Brown the pork and beef in batches. Hot pan or cast iron dutch oven, with some oil (this takes forever, because it’s a lot of meat and I only had one hot pan going, but I “used the force” and pulled through). I added pinches of salt here and there, I believe salt helps develop flavor. Deglaze with waster or wine as you go, don’t leave any brown bits behind. This is essential and will make your hallacas stand out from the rest… trust me! Place browned meats on a tray and reserve.
Browning the stock ingredients. In the same pot used to brown the meats, add plenty of olive oil and fry the chicken wings, skins and back. You could roast them in the oven as well, but I was lazy, and wanted faster browning. Turn chicken stuff a couple of times, when you get a nice golden color, remove from the heat.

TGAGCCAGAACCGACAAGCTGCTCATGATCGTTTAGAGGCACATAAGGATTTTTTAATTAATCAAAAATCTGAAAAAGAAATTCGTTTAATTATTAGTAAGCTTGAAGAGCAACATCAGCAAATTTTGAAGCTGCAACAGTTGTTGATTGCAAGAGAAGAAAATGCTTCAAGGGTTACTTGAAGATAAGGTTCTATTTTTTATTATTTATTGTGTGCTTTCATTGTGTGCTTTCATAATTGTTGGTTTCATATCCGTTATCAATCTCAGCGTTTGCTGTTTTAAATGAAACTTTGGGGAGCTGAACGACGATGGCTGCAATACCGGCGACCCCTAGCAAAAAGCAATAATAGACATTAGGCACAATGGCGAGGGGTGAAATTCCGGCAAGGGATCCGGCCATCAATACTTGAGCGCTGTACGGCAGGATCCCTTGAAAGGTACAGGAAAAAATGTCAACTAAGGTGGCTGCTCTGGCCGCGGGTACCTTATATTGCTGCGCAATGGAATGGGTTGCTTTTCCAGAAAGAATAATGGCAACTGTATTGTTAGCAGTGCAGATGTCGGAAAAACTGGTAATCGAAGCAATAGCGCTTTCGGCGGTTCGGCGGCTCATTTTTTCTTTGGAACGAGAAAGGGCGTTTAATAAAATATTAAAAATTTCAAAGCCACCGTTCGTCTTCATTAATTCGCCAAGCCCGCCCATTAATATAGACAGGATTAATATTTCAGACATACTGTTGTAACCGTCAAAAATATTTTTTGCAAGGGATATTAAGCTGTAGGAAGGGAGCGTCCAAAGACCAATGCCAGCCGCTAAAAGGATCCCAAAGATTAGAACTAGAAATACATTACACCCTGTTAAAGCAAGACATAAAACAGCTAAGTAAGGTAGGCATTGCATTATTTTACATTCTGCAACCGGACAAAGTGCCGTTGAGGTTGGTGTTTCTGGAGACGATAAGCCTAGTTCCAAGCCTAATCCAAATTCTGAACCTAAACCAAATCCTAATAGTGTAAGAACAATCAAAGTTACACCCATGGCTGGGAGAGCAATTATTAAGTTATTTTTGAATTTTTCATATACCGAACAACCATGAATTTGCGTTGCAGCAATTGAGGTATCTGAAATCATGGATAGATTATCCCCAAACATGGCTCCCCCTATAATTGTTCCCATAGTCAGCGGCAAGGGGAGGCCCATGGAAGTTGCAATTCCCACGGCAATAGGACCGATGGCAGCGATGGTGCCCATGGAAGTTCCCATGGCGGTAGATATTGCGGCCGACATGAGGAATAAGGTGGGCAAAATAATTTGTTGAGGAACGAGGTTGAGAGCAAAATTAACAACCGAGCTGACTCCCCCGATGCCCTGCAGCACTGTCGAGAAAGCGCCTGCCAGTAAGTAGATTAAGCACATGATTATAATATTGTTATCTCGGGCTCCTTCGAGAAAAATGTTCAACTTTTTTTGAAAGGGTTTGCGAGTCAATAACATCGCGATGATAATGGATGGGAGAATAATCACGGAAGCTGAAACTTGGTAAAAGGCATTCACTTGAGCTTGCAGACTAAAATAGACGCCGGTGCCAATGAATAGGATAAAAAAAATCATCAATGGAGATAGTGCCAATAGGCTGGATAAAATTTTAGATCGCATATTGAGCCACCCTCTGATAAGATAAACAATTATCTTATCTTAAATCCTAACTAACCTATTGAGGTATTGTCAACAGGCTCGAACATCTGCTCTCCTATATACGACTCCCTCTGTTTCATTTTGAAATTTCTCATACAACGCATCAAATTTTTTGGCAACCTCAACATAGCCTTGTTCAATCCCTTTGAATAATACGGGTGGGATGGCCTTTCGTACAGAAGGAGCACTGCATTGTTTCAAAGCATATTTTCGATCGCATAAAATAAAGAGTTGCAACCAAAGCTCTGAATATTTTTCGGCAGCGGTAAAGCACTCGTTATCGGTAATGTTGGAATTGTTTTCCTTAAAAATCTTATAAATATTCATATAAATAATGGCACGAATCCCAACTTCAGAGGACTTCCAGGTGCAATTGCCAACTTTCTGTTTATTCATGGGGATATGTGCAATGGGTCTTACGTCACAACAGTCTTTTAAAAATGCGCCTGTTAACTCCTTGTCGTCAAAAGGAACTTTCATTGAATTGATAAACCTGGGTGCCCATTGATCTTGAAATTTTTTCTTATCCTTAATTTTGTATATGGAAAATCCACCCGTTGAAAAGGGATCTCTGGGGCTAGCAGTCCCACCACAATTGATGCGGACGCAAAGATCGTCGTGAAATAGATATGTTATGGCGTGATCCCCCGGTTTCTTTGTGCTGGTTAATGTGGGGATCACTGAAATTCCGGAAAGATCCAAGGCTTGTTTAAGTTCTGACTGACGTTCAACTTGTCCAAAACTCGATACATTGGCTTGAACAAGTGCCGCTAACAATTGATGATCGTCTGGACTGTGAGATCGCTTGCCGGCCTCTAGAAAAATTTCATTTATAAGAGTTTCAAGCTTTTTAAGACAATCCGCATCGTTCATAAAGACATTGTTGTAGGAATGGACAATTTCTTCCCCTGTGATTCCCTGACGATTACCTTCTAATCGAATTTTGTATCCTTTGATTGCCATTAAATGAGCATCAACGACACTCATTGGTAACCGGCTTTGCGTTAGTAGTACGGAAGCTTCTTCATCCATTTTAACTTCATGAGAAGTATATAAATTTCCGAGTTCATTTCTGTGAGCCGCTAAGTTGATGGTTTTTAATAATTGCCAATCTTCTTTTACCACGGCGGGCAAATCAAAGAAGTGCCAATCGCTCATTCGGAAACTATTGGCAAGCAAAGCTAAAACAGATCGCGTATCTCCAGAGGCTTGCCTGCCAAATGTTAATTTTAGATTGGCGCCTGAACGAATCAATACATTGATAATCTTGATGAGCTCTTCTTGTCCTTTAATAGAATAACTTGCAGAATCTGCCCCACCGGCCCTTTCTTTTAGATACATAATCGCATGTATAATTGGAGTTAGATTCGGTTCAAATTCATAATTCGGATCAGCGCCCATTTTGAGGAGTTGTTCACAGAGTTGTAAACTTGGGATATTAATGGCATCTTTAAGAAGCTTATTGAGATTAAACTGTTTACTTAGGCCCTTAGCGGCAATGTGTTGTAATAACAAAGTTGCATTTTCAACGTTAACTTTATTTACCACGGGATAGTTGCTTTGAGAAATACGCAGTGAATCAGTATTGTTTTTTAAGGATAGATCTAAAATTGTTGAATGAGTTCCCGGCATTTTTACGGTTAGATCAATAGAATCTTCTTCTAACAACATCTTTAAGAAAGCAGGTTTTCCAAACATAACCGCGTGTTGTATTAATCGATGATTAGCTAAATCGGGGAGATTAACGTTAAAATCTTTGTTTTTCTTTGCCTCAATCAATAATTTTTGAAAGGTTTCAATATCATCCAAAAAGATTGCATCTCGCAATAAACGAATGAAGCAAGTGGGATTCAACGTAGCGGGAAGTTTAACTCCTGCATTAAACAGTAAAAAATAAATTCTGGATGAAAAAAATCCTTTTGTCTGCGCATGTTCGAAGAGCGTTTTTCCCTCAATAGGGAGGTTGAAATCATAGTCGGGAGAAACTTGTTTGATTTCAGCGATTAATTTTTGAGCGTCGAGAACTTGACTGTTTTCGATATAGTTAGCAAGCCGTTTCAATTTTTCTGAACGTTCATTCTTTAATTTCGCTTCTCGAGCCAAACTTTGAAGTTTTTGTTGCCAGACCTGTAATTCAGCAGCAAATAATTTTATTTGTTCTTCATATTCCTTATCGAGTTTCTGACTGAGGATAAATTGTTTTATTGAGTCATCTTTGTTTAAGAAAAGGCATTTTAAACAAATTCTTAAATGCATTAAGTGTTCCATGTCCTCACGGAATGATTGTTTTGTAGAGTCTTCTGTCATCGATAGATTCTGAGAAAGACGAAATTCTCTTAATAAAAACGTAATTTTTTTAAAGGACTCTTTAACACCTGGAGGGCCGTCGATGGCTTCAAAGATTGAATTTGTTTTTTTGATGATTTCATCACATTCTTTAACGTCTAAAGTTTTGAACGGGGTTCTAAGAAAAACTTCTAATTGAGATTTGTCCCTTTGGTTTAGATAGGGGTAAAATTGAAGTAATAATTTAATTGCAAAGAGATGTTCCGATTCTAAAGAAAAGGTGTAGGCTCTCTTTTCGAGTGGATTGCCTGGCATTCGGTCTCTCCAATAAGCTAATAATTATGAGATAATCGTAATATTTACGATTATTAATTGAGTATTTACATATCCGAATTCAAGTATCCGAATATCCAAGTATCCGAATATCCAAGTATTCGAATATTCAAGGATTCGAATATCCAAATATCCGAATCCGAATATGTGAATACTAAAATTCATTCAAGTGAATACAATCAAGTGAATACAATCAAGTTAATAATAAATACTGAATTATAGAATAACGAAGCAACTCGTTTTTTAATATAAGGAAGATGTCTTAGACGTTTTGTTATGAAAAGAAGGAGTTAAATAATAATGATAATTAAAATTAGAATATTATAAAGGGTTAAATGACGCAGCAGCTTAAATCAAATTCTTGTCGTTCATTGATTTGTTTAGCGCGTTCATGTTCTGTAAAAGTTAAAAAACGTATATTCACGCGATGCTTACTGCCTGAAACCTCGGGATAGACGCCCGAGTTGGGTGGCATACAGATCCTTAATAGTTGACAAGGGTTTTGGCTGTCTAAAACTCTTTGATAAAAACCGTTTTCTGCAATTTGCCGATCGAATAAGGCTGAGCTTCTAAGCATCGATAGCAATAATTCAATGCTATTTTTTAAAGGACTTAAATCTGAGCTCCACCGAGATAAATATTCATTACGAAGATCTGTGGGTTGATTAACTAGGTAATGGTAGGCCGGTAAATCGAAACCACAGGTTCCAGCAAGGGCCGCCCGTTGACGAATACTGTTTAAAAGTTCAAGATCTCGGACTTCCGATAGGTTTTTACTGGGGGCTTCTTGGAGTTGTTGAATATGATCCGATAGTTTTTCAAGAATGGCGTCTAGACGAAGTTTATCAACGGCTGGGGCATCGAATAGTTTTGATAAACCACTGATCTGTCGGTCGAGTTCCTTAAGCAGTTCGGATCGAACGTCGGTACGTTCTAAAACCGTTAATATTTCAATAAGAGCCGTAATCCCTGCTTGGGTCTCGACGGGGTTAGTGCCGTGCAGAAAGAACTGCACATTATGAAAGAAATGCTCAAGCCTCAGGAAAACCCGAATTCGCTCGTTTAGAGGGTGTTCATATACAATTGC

Time to make the chicken stock. Add the browned chicken pieces to a stock pot. Again, I used my pressure cooker. Add the veggies. I cut all the vegetables in half lengthwise, not need to chop them up. Cover with enough water. In this version of hallacas, I extract the flavor from the veggies and discard the veggies themselves. No worries, there’s no flavor left after one hour of pressure cooking or 2 of conventional simmering. Don’t add salt. Strain the liquid and reserve.